The Fort Wayne, Indiana LUG recently asked members what versions of Linux they use. I use Ubuntu and Sugar on Fedora most of the time, but I have used, tested, and documented many other kinds of Linux and Unix. I told the LUG about Sugar running on multiple Linux distros, and about Replacing Textbooks with Open Education Resources (OERs). Then I concluded as you see here.
“Fort Wayne Linux Users Group” <firstname.lastname@example.org>
On Thu, May 5, 2011 12:55 pm, Simón Ruiz wrote:
> On Wed, May 4, 2011 at 5:03 PM, <email@example.com> wrote:
>> But perhaps that is more information than you require. ^_^
>> Edward Mokurai
> Cool stuff.
> If you don’t mind me asking, what kind of OER stuff is available on
> Sugar nowadays?
There are numerous platform-independent OERs, some of which you can find at
California Learning Resources Network Free Digital Textbook Initiative
Most of these are PDFs of existing content. Some are available in other formats, for example for book readers. Some have been written specifically for digital distribution. There is not a lot of interactive material built around educational software or tools, other than commercial products like Plato and Mathematica.
But we have enhanced Bible and Qur’an readers, and some of Sugar, such as the GCompris math series, is specifically tutorial. We have a number of tools for creating much more, such as Etoys (Smalltalk), Turtle Blocks (with presentation tools added), and Pippy (teaching the Python programming language). FLOSS Manuals has a book (PDF or print on demand) for how to write Sugar activities.
The most important part of the project is not software or content. It is reanalyzing what we want to teach and how children learn, and presenting ideas in ways that resonate with young children so that they can explore them in the same way that they learn to walk and talk, without apparent effort. Little children can grasp the fundamental ideas of calculus, algebra, logic, set theory, geometry, probability, statistics, and much more, as long as we do not put notations and calculations as obstacles in their way.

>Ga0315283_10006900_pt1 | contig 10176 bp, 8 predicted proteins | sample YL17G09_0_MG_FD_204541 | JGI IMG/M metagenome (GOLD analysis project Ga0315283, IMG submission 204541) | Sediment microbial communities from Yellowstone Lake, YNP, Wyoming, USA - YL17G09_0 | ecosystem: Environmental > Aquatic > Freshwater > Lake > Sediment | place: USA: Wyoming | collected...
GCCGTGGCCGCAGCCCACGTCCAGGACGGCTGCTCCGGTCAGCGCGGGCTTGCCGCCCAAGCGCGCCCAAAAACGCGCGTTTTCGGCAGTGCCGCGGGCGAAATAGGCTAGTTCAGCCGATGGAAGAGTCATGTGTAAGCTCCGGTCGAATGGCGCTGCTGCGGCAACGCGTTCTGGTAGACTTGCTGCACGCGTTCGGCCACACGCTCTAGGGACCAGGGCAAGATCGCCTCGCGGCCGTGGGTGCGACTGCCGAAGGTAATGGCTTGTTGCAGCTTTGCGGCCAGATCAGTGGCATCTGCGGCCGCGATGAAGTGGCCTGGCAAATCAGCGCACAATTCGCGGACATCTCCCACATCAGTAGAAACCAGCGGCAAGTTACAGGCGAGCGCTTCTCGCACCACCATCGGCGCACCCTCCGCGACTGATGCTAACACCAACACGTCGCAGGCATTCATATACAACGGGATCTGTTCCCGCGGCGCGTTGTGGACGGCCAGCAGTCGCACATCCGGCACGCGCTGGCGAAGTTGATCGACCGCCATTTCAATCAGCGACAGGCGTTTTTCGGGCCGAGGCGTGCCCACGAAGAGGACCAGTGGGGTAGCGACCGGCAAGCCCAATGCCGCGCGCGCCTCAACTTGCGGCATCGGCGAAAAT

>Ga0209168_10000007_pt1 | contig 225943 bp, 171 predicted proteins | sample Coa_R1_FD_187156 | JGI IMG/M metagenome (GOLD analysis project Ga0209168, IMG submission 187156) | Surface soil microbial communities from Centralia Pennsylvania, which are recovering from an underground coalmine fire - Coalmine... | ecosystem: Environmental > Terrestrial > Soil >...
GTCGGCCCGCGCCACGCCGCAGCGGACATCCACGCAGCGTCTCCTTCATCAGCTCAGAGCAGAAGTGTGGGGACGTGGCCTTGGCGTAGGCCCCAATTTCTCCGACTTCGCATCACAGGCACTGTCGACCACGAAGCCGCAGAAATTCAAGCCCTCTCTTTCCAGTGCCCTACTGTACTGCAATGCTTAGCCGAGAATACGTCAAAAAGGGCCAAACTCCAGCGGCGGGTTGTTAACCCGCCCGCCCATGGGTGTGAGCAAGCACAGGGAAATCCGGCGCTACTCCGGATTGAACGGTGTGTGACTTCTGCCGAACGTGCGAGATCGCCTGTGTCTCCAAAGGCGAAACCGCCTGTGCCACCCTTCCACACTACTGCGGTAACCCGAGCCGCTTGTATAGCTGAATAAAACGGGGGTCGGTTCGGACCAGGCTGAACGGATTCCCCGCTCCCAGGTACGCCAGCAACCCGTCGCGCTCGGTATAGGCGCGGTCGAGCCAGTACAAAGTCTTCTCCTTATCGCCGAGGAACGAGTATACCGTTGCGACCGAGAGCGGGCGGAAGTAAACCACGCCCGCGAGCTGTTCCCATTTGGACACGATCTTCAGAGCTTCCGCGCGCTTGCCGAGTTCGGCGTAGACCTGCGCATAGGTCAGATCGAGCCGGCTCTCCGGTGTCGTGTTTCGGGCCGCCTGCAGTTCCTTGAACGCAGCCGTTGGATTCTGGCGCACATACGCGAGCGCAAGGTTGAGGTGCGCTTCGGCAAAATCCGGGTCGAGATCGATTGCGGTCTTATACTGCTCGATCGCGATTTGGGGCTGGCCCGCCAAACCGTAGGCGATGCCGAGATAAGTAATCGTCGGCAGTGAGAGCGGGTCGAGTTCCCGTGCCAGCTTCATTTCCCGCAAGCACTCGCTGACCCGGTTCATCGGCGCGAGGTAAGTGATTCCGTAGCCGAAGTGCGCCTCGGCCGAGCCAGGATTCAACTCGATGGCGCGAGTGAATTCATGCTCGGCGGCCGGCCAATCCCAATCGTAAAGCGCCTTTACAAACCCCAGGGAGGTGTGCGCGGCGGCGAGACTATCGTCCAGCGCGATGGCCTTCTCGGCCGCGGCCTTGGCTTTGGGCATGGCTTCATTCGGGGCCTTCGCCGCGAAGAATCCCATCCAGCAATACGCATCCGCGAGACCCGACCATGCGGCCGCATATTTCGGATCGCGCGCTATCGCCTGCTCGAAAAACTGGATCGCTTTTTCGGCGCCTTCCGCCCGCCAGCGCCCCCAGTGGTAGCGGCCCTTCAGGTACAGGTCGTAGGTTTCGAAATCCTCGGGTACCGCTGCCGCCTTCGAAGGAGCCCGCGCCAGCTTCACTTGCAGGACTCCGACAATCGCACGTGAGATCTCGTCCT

For example, put a straightedge up to any curve to show the direction of the curve. This is the basic idea behind the derivative. Move the straightedge along the curve and observe how its direction changes. That is the derivative function. Now we have to decide how to measure the direction, whether by angle or slope (rise over run), and how to represent the continuum of directions (using Cartesian analytic geometry), and work out the rules for taking an expression representing a function and deriving the derivative function from it. After that we can solve maximum and minimum problems and much more.
Similarly, the integral is fundamentally the area inside a closed curve, where the integral of a function is a special case with three straight sides. Draw the curve on construction paper, cut it out, and weight it on a sensitive scale or balance. Or outline it in clay, pour in water to a depth of one centimeter, and then pour into a metric measuring container. Or weigh the water. Then ask the children how many other ways they can think of to get the area.
Most of this can be and has been done with Cuisenaire rods (including Riemann integrals), and the rest requires only a little more apparatus. Notations and calculations can come in due course, with much greater effect if the students have had time to digest and apply the concepts, and use them in other courses.
If the LUG would like a demo of any part of this, I would be happy to oblige, particularly if I can get gas money. I’m in Columbus, an hour south of Indianapolis.
Similarly for anybody else who would like a demo and is willing to pay travel expenses, anywhere in the world.